In February of 2019 I lead my annual expedition to the remote Hornstrandir Nature reserve in the far north west of Iceland to photograph Arctic Fox in winter. I have been travelling and photographing Arctic Fox in this part of Iceland for many years now and it never ceases to be any less exciting or wonderful. Being in a beautiful and spectacular remote location in the depths of winter, surrounded by wild Arctic Fox is quite literally a wildlife photographers nirvana.
This year we were extremely fortunate to encounter a total of six individual foxes including five blue morphs and one white morph (although the white morph was at a distance). Even more exciting was that we experienced and photographed some truly superb interactions and behaviour between the foxes as they went about their daily lives. This year, perhaps more than any other, we had the opportunity to catch the foxes fighting and squabbling amongst themselves.
Winter was late to arrive this year in Iceland with generally lower than previous years snowfall. However, we did experience one day of absolutely incredible snow and wind that provided simply wonderful photographic opportunities (our best day). We experienced a variety of weather during this expedition that included everything from overcast, sunshine, to rain and snow blizzard. The variety of weather gave us many different opportunities; with the driving snow being my preferred option.
I lost track of how many hours we spent this year photographing the foxes, but it would be fair to say that we put in a solid days photography every day with almost all of our time spent in the field behind the camera. We had very little down time in the field as the foxes were extremely active the majority of the time.
As per previous years we took the opportunity to visit the Arctic Fox centre in Sudavik (this time at the conclusion of our expedition) where we had the opportunity to learn a little more about this amazing mammal. It was also a personal thrill for me to see my photographs now adorning the walls of the centre.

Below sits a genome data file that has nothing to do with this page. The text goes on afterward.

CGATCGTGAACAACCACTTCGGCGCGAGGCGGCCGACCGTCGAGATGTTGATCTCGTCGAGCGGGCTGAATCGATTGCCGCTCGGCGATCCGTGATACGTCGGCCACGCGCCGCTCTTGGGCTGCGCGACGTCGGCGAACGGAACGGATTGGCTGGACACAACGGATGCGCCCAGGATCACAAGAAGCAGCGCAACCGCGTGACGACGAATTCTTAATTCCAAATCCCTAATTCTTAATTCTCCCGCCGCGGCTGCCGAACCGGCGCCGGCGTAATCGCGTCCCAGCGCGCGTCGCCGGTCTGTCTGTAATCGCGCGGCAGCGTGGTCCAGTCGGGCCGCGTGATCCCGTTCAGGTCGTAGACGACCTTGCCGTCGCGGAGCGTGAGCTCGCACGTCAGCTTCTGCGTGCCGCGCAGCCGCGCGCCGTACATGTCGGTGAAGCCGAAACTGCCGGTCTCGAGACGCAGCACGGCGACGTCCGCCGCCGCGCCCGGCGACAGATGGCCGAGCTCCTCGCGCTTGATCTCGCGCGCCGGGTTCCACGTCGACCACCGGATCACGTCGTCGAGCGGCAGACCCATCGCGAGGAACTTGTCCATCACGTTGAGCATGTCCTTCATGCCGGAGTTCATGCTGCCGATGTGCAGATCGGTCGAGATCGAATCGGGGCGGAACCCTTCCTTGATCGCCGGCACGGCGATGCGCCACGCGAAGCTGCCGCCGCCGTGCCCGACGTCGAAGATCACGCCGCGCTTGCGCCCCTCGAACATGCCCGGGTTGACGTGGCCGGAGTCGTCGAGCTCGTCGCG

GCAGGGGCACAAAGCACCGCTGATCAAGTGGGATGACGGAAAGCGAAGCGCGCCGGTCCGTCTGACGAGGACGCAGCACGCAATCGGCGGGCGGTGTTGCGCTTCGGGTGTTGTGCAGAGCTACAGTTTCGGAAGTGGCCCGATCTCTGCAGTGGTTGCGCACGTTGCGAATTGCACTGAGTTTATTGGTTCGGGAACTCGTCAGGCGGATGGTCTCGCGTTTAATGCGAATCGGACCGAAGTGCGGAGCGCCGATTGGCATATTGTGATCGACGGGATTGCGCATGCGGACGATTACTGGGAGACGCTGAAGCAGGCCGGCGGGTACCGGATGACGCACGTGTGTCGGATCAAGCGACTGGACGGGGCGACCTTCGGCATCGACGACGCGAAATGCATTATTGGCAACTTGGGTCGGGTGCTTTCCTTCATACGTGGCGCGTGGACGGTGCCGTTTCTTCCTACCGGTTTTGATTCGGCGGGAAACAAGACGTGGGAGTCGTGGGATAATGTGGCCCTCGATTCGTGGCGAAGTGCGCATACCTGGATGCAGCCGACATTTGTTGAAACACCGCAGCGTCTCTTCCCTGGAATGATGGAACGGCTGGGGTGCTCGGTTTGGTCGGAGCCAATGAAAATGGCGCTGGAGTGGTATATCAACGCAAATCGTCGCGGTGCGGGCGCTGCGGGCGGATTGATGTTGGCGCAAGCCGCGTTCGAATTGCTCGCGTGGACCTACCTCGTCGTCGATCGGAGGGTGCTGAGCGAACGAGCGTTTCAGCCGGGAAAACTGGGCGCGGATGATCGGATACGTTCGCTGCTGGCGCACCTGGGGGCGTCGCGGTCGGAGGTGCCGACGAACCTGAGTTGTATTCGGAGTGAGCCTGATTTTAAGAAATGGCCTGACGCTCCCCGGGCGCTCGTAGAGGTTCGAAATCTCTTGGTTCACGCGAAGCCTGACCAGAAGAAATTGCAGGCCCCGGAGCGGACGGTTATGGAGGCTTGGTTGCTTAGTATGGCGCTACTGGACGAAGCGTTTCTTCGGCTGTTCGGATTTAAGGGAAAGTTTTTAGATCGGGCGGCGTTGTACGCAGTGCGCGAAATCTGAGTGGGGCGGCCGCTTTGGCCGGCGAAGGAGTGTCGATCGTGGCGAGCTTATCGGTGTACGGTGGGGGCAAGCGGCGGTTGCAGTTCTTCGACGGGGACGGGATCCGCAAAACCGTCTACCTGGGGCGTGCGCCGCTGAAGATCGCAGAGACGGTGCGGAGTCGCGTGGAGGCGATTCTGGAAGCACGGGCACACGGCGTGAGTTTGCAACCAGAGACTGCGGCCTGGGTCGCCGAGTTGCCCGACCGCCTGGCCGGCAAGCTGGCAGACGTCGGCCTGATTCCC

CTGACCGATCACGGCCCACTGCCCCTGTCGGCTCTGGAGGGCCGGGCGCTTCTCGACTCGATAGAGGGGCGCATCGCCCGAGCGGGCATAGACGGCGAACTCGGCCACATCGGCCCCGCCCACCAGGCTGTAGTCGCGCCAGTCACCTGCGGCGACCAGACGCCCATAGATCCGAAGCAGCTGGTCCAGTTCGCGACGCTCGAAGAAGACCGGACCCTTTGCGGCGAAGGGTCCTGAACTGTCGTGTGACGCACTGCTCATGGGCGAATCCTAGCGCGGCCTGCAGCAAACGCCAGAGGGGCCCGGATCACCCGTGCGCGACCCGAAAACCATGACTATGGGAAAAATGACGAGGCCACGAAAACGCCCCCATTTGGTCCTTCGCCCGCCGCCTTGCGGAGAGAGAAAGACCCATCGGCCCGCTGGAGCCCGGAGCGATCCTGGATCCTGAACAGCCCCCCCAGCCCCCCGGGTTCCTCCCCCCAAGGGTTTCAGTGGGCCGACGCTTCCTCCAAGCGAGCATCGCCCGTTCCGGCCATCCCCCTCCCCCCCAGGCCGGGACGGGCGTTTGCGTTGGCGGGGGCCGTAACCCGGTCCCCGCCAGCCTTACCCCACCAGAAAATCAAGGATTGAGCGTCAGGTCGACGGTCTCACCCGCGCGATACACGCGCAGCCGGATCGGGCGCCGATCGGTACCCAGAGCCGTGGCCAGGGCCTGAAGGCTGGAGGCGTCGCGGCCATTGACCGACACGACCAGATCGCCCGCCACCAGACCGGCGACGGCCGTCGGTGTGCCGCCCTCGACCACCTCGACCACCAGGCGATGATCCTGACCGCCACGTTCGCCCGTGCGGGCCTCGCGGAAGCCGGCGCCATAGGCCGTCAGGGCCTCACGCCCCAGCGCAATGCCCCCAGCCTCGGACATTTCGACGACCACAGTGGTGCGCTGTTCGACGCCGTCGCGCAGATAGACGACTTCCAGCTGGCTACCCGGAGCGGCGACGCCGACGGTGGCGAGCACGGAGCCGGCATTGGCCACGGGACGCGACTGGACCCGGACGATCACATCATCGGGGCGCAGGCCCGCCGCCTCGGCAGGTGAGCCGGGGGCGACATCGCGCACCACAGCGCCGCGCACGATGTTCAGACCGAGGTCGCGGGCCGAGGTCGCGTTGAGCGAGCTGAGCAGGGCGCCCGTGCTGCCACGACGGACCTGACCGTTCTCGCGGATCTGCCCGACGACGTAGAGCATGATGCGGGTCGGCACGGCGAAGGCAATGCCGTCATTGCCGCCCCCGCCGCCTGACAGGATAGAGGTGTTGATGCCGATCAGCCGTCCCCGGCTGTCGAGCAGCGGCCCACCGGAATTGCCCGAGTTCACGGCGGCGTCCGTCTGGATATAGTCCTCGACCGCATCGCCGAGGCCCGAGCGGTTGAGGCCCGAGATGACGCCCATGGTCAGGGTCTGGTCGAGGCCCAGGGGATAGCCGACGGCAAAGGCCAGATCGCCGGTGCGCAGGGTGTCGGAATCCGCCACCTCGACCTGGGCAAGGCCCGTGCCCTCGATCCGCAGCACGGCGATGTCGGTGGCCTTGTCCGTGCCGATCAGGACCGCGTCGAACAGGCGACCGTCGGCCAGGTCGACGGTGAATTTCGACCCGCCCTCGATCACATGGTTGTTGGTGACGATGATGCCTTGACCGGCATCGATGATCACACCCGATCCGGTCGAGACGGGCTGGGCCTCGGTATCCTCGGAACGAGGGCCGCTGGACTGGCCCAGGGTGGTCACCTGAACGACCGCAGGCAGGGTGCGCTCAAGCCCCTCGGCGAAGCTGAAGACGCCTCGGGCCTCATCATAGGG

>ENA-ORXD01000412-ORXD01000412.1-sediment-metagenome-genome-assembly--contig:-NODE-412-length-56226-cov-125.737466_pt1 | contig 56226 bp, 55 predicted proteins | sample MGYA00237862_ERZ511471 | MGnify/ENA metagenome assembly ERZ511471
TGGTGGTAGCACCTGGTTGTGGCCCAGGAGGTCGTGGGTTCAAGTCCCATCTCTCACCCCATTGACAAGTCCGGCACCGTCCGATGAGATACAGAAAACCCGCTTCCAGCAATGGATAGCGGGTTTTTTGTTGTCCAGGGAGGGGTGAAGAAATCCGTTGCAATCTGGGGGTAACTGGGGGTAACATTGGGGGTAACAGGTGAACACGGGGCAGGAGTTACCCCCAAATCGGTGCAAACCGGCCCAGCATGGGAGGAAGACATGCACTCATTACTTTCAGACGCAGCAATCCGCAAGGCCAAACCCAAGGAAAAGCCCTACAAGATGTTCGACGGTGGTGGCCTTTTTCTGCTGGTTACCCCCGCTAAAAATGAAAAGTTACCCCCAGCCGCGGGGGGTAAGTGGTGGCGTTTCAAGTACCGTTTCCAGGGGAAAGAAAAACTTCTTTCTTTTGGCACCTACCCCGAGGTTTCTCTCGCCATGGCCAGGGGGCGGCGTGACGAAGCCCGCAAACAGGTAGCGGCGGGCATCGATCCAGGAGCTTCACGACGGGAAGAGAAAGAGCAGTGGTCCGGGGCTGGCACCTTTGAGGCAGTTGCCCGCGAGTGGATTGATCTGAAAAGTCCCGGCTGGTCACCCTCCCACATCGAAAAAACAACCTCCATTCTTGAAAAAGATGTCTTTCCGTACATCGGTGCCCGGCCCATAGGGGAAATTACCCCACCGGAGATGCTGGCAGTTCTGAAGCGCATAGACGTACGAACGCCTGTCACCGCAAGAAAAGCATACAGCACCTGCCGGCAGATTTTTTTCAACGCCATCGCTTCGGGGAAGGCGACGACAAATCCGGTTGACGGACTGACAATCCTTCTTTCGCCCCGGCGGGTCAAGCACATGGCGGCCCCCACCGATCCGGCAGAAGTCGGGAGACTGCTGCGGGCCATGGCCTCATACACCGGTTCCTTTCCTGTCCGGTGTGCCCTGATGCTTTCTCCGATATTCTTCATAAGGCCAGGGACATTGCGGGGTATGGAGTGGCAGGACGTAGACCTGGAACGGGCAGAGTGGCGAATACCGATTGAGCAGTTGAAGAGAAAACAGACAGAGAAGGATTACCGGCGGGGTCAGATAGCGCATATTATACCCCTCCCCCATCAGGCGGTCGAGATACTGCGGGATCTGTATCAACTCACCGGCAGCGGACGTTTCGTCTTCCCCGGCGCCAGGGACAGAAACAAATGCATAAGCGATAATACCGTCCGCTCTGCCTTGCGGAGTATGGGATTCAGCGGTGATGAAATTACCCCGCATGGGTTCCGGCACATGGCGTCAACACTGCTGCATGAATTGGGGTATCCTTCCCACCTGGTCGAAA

My 2020 Winter expedition to photograph Arctic Fox in the remote north west Hornstrandir Reserve in Iceland is long sold out. If you missed out and are keen to photograph this tenacious little predator in a spectacular winter setting then I am now taking bookings for the 2021 expedition. The 2021 expedition will run from February 1st until February 6th (6 Days / 5 Nights) and includes return private transfer in a charter boat to our private cabin (departing from the town of Isafjord), accomodation in private rooms in the cabin, breakfast, lunch and dinner for the duration of the expedition and all photographic instruction.
Our accommodation for the expedition is a cozy but rugged haven for photographers to enjoy a great atmosphere after a day out in the cold photographing Arctic FoxesThe house was originally built in 1921. In 1948 (just 27 years later), the last inhabitants left this isolated arctic peninsula in search of a better life. The cabin was abandoned for many years and has only recently been restored. Although no one lives here permanently, the cabin is a great getaway and the perfect place to accommodate us whilst we photograph wild Arctic Foxes. Curious Arctic Foxes frequently stop past the cabin to investigate visitors and it is possible to even photograph them from right outside the cabin on occasion. Life is simple in the cabin and you’ll be taken back in time as you enjoy how people lived in the area more than sixty years ago.
If you are interested in photographing one of Nature’s greatest feats of engineering in a beautiful and private winter setting then please drop me an email to register your interest.